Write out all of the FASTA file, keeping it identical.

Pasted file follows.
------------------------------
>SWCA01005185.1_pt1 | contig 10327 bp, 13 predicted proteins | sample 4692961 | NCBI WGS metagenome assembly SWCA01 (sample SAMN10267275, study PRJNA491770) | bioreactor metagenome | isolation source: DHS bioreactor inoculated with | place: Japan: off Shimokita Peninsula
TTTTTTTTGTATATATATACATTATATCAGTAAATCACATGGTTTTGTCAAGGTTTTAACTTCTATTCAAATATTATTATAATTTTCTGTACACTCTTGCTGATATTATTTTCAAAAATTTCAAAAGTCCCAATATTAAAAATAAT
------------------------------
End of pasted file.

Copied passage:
>SWCA01005185.1_pt1 | contig 10327 bp, 13 predicted proteins | sample 4692961 | NCBI WGS metagenome assembly SWCA01 (sample SAMN10267275, study PRJNA491770) | bioreactor metagenome | isolation source: DHS bioreactor inoculated with | place: Japan: off Shimokita Peninsula
TTTTTTTTGTATATATATACATTATATCAGTAAATCACATGGTTTTGTCAAGGTTTTAACTTCTATTCAAATATTATTATAATTTTCTGTACACTCTTGCTGATATTATTTTCAAAAATTTCAAAAGTCCCAATATTAAAAATAAT